It is worth to mention that perinatal exposure to excess iodine can lead to transient hypothyroidism in the newborn. In Japan, large quantities of iodine-rich seaweed such as kombu (Laminaria japonica) are consumed. The concentration of iodine in serum, urine, and breast milk in addition to TSH, free T4, and TG was measured in 34 infants who were positive at congenital hypothyroidism screening. Based on the concentration of iodine in the urine, 15 infants were diagnosed with hyperthyrotropinemia caused by the excess ingestion of iodine by their mothers during their pregnancy. According to serum iodine concentrations, these infants were classified into group A (over 170 xg l) and group B (under 170 xg l) of serum iodine. During their pregnancies these mothers consumed kombu, other seaweeds, and instant kombu soups containing a high level of iodine. It was calculated that the mothers of group A infants ingested approximately 2,300-3,200 xg of iodine, and the mothers of group B infants...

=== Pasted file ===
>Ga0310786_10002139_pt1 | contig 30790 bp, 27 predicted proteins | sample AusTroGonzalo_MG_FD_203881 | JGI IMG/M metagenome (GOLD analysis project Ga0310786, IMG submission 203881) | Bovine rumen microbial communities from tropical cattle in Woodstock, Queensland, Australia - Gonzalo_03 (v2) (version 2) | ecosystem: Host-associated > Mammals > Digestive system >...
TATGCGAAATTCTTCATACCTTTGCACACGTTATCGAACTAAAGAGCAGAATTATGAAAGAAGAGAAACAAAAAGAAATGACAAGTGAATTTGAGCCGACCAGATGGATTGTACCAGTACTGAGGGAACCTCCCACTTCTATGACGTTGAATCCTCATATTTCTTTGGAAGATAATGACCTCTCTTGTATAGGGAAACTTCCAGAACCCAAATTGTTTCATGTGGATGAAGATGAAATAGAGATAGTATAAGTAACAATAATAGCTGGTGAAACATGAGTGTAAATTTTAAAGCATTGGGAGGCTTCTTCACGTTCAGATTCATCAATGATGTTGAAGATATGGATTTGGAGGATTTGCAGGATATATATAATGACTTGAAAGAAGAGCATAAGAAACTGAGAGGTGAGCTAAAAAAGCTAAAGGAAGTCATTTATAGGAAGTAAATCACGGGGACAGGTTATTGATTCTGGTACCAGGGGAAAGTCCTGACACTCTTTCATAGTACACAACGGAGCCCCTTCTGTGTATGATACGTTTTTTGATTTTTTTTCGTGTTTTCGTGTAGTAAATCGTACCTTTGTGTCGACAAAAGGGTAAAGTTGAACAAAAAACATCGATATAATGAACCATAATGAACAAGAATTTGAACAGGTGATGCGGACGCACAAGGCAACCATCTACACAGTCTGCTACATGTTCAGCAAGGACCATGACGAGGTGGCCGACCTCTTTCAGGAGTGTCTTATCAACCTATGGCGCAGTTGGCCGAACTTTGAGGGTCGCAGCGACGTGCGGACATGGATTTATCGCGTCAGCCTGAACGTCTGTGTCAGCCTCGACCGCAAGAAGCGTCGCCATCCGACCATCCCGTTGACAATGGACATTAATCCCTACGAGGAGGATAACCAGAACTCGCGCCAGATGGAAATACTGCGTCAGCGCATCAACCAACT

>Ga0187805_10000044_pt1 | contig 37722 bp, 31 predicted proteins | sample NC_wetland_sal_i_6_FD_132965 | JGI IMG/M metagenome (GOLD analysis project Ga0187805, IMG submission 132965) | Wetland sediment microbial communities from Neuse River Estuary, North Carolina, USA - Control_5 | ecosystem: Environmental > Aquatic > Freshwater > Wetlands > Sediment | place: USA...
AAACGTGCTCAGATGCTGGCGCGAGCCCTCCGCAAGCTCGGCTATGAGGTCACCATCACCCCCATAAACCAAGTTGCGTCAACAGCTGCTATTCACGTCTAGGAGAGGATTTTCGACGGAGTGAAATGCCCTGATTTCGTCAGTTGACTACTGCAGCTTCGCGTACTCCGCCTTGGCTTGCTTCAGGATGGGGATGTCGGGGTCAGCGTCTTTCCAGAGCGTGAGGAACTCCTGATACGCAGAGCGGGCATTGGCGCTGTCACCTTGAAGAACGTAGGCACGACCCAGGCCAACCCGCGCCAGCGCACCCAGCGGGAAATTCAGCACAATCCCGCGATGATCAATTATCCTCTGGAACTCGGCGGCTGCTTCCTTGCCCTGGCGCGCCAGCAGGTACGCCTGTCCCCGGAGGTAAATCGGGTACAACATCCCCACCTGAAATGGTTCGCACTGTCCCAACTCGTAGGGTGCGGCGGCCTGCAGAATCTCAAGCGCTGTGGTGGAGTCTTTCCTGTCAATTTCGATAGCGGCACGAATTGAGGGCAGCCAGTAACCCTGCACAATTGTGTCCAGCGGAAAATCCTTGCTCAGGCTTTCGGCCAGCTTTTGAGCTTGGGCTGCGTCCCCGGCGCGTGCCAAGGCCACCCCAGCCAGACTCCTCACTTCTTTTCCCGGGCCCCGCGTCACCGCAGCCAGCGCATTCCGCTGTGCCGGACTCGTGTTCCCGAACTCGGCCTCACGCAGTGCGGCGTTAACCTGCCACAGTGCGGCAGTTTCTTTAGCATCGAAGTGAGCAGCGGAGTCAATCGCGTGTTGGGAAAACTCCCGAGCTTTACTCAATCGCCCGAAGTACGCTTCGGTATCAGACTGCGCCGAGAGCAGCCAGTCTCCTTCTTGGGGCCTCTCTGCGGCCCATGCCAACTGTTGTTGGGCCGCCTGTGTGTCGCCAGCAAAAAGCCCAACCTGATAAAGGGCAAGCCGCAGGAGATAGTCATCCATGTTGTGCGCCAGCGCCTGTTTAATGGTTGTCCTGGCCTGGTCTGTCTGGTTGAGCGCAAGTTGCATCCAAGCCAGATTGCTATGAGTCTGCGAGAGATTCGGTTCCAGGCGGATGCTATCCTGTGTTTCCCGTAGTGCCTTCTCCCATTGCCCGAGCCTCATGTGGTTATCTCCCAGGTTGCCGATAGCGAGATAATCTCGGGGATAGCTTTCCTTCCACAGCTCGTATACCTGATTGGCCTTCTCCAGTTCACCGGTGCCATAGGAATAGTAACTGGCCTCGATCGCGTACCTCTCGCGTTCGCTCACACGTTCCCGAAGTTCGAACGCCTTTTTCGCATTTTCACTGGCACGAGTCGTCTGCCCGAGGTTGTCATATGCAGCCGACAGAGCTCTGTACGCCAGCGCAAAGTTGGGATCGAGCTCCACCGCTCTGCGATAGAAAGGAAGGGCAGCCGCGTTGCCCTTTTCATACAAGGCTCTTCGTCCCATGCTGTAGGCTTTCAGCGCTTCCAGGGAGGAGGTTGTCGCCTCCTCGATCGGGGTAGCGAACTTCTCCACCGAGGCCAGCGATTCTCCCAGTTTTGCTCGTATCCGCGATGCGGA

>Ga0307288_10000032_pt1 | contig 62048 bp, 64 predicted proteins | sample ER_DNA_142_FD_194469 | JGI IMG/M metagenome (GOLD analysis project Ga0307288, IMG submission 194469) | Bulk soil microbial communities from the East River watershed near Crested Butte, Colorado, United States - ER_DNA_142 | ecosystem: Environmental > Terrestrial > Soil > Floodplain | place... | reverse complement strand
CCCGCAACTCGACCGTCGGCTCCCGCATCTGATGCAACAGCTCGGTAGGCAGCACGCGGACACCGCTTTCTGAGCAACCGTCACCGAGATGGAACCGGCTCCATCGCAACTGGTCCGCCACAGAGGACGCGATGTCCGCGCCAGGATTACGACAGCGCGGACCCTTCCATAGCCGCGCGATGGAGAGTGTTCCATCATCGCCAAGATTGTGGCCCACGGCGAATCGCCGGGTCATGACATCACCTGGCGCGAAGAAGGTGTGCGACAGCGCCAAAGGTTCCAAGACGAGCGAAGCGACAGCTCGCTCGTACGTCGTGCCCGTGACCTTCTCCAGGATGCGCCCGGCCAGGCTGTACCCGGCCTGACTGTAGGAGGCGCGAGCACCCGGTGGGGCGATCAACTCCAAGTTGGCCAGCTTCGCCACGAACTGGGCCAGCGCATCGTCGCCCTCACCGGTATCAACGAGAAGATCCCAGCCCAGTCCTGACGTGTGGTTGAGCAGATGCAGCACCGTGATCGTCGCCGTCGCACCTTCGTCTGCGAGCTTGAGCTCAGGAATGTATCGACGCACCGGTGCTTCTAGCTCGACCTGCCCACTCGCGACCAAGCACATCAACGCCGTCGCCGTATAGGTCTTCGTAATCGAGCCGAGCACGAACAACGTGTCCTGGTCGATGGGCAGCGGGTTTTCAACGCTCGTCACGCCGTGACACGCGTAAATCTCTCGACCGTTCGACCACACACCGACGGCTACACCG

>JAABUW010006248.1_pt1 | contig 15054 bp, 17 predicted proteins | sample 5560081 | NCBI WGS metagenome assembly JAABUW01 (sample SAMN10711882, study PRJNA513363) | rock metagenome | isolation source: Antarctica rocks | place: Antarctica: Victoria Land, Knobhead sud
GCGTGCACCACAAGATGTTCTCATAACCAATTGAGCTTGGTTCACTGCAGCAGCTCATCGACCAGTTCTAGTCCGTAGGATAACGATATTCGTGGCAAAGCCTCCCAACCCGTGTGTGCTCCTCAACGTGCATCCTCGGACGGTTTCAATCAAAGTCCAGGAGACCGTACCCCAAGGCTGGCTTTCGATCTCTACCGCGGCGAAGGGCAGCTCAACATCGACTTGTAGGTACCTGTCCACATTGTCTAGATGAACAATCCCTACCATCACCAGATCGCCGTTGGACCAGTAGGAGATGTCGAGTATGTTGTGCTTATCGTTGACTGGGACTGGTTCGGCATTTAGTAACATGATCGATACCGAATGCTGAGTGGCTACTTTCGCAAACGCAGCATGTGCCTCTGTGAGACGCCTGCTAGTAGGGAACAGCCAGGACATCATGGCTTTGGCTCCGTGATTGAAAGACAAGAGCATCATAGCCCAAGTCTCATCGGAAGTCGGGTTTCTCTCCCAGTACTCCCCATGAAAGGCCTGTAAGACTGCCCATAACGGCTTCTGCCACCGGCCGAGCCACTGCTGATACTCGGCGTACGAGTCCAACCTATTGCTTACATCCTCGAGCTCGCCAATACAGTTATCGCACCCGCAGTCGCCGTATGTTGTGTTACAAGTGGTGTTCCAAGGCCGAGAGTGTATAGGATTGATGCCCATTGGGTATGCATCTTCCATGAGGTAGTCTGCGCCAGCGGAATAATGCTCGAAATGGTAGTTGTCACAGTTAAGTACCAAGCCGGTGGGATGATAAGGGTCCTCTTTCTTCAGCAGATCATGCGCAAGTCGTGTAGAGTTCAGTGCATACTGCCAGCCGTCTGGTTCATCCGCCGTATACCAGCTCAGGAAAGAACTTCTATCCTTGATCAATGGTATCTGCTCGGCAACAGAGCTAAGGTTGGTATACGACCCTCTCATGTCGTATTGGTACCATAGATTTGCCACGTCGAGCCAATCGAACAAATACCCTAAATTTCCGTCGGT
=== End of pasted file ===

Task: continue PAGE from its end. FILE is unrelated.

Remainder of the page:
Flavor enhancers intensify or modify the flavor of food. They have no taste of their own. They include substances such as monosodium glutamate (MSG) and various nucleotides. These substances are present in Japanese seaweed (traditionally used for seasoning), mushrooms, tomatoes, peas, meat, and cheese. They are often used in soups, sauces and oriental food. No known adverse effects of flavor enhancers have been reported, except for the case of MSG. Humans have been described to be sensitive to food to which MSG had been added. The symptoms include numbness, general weakness, and heart palpitations (see also Part 2, Chapter 2).